sheepdog whiskey

While North American Whiskey is in a slight decline, the flavoured whiskey category is continuing to record incredible growth.

It might not make the purists happy, but it remains an undeniable truth: flavoured whiskey is on the march, as Jack O’Neill, Brand Manager at SouthTrade International, explains.

“North American Whiskey (NAW) is declining at three per cent by moveable annual total (MAT). Flavoured whiskies within NAW are generally outperforming traditional bourbons,” O’Neill says.

“Flavoured whiskey is growing at plus seven per cent on the quarter, versus flat growth for total NAW on the quarter.”

O’Neill has had first-hand experience of this growth at SouthTrade, witnessing the meteoric rise of brands like Fireball Cinnamon Whiskey and Sheep Dog Peanut Butter Whiskey.

“Fireball is growing at 27 per cent MAT, nine times faster than the category. Sheep Dog, having only been in the market for just over a year, is growing at 377 per cent on the quarter,” he said.

O’Neill believes that its the brands that bring a fresh and fun feel into the category that are contributing the most to category growth, especially with younger adult generations.

“Brands like Fireball Cinnamon Whiskey and Sheep Dog Peanut Butter Whiskey are standing out from the crowd by bringing personality to a traditional category,” O’Neill says.

“Fireball, Wild Turkey American Honey, and Southern Comfort all sit within top 10 performing North American Whiskies.

“Younger drinkers are open to trying new products [and] steering away from legacy brands, or whiskey their parents would drink. Flavoured whiskies over-index with millennial consumers who are open to trying new flavours and taste profiles in whiskey. We see these brands as a gateway to traditional bourbon, bringing consumers along their journey with whiskey.”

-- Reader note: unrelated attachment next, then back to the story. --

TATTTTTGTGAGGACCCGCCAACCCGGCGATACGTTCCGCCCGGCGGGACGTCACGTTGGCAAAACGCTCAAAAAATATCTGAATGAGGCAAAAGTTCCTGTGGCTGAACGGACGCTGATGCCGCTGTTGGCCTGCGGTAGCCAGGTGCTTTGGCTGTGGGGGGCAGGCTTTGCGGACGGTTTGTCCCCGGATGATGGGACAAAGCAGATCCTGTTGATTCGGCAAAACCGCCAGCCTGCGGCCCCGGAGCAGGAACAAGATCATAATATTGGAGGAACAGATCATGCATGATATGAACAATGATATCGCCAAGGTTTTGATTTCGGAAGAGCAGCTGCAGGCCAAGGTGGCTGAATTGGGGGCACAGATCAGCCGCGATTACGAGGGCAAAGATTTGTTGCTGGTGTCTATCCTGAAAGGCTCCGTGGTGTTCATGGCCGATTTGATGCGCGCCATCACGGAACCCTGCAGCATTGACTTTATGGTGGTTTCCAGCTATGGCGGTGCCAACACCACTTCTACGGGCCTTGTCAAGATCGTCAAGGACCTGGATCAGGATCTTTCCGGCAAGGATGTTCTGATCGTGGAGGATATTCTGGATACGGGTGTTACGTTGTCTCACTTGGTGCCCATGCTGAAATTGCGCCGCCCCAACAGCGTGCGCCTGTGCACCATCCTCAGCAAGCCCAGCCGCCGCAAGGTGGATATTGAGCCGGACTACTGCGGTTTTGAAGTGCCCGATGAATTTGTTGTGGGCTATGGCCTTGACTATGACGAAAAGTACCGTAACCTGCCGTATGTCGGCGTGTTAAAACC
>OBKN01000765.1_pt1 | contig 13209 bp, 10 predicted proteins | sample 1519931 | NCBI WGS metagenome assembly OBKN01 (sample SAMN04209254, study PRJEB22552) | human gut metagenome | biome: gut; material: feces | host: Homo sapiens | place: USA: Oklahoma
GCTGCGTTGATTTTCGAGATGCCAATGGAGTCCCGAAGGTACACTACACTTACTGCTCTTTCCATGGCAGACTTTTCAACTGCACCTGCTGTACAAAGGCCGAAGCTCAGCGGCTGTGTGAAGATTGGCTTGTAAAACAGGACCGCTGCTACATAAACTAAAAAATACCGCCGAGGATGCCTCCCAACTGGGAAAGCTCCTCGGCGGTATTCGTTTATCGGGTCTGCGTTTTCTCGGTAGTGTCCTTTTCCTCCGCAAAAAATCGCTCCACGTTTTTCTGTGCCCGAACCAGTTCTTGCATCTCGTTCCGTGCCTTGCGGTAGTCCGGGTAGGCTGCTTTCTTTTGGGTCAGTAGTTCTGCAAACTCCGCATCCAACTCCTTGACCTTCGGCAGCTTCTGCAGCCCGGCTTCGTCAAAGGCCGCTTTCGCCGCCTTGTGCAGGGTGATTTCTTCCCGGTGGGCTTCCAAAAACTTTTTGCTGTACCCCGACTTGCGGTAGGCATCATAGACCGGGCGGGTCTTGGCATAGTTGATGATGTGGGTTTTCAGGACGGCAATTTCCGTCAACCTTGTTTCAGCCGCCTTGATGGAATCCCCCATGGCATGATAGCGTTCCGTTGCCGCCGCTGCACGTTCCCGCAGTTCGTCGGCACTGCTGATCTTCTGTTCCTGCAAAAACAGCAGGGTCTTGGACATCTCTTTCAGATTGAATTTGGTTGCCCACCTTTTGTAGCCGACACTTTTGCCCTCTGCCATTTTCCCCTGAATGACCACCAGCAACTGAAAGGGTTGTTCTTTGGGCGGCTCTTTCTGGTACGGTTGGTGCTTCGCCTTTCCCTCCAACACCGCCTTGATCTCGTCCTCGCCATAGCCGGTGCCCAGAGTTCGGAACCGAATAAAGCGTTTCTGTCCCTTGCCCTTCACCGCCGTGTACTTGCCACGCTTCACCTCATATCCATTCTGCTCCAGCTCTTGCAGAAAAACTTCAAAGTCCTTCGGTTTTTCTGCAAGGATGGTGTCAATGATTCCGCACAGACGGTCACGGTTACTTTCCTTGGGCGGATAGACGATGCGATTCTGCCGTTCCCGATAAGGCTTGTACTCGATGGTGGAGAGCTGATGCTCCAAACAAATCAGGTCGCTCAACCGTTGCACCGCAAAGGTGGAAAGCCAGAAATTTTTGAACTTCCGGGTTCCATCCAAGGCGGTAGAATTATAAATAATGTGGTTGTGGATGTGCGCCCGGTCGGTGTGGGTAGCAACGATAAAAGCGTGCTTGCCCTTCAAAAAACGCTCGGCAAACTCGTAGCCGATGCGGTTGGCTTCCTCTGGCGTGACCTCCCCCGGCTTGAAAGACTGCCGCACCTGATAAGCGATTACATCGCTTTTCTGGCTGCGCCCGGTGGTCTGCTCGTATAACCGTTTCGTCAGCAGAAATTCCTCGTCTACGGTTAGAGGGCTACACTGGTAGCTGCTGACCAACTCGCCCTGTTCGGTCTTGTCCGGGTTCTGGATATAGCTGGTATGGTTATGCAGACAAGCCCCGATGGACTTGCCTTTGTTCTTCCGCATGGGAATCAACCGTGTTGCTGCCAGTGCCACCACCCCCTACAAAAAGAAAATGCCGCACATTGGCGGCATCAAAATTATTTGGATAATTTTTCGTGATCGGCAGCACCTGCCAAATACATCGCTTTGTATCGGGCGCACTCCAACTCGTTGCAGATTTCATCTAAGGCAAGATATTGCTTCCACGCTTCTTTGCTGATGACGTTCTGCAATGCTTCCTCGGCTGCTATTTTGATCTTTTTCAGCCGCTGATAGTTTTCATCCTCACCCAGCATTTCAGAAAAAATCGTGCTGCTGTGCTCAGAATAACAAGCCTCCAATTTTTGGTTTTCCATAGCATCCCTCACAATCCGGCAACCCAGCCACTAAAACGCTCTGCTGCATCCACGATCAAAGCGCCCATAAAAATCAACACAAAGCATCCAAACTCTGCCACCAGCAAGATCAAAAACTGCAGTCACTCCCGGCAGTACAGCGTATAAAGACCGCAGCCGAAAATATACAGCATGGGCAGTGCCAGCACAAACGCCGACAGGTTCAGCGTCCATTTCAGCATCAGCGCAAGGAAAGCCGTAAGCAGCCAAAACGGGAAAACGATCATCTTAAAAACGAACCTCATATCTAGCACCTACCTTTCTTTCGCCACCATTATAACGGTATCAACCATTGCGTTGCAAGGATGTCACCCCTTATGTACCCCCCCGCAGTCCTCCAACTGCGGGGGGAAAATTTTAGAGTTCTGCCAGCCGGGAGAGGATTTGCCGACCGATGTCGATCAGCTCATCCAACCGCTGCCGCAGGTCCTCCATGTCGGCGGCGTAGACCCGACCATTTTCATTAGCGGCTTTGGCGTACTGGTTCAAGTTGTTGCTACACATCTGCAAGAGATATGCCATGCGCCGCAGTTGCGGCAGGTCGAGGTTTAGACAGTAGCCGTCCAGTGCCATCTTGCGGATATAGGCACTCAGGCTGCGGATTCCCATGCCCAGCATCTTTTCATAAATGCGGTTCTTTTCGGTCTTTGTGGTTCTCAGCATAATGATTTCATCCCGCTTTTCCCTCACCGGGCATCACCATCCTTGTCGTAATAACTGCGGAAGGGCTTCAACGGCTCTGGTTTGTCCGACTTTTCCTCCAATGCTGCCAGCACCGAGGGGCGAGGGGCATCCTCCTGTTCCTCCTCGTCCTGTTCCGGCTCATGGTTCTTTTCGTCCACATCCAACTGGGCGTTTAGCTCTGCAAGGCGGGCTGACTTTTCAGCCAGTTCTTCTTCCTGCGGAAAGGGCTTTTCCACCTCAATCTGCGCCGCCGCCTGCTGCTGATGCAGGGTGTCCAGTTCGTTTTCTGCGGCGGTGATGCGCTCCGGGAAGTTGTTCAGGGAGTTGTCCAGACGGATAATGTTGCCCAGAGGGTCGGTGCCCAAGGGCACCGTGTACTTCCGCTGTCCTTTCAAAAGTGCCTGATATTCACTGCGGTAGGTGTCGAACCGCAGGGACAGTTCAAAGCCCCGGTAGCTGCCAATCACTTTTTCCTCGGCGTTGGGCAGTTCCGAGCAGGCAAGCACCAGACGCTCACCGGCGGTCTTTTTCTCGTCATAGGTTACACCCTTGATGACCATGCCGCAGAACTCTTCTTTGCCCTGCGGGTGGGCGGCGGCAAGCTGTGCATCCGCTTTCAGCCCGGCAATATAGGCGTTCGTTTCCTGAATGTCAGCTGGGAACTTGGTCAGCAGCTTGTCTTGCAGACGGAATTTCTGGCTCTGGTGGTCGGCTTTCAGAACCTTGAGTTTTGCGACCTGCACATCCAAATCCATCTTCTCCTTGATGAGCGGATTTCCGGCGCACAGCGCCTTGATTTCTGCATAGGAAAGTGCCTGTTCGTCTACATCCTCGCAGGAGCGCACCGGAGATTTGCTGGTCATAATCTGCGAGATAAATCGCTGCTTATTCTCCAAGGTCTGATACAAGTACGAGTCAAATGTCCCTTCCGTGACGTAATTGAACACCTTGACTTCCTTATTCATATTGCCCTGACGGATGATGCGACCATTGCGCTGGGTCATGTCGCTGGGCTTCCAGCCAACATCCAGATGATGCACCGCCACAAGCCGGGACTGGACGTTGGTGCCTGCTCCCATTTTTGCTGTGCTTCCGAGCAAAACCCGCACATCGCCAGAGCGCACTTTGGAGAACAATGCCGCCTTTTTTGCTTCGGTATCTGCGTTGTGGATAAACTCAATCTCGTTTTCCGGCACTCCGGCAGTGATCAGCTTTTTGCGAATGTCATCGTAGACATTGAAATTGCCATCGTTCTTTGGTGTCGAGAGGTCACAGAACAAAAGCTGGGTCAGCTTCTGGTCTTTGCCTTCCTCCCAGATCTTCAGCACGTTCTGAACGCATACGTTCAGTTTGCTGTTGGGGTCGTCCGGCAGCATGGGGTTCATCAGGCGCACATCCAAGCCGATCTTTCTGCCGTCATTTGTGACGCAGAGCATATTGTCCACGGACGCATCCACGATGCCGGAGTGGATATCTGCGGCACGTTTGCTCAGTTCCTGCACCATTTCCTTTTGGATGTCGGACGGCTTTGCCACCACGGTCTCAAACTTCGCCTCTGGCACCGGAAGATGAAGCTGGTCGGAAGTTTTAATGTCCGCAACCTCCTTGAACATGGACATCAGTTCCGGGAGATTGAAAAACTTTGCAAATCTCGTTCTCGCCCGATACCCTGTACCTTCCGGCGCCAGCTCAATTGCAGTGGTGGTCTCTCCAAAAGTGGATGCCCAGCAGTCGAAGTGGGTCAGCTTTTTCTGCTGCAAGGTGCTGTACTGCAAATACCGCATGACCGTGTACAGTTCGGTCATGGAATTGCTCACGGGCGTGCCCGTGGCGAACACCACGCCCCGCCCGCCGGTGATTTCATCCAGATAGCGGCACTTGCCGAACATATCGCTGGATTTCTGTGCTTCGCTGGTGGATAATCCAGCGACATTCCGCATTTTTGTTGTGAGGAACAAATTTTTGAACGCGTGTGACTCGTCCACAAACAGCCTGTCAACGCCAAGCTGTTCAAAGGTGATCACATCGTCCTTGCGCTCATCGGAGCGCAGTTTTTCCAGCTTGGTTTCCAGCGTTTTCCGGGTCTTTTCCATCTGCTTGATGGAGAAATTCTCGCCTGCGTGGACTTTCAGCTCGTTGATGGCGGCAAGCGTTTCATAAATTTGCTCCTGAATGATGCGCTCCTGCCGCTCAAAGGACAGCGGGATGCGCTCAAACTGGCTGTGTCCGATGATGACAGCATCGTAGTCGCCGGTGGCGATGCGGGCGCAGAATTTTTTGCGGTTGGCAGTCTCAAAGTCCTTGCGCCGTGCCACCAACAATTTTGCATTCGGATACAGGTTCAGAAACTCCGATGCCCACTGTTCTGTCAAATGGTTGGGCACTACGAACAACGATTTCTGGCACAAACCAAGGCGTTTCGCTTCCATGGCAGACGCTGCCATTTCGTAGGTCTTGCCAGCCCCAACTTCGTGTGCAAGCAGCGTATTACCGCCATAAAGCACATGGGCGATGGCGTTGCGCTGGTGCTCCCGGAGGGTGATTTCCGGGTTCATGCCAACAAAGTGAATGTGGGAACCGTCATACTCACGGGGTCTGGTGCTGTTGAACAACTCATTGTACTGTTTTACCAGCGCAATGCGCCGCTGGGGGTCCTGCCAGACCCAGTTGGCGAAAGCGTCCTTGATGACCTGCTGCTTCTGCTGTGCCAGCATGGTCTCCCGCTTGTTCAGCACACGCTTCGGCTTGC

Smaller format bottles are performing particularly well in these categories in the retail arena.

“Smaller formats like 50ml and 200ml are driving trial ­– lower price point makes them more accessible to first time purchasers,” O’Neill says.

This phenomenon may be a response to on-premise trends, with the smaller format products recreating the same ‘shot occasion’ in the off-premise retail sector.

Furthermore, O’Neill also sees a significant shift in buying patterns, driven by the flavoured whiskey category, as he says: “Brands like Fireball are evolving the way people think about buying whiskey, with consumers taking a bottle to a party to be shared with friends, as opposed to traditional whiskey that is purchased as more of a pantry fill item.”

This trend was sparked in the US, which remains the market in which innovation is occurring according to O’Neill. He predicted similiar products will start appearing in Australia, although slightly tweaked for local palates, and that this will also impact the RTD category.

“The US market is leading the way with new and interesting flavours in the whiskey category. Brands like Howler Head Banana bourbon and Crown Royal Apple are branching into new flavours that more palatable for a younger audience new to whiskey,” O’Neill said.

“Trends in full bottled spirit North American whiskey category are making their way into the premix category with innovation like Southern Comfort Hard Apple and Hard Peach, and American Honey + Cola.”

Interested in the performance and opportunities of other North American drinks in the Australian market? Check out the June issue of National Liquor News.

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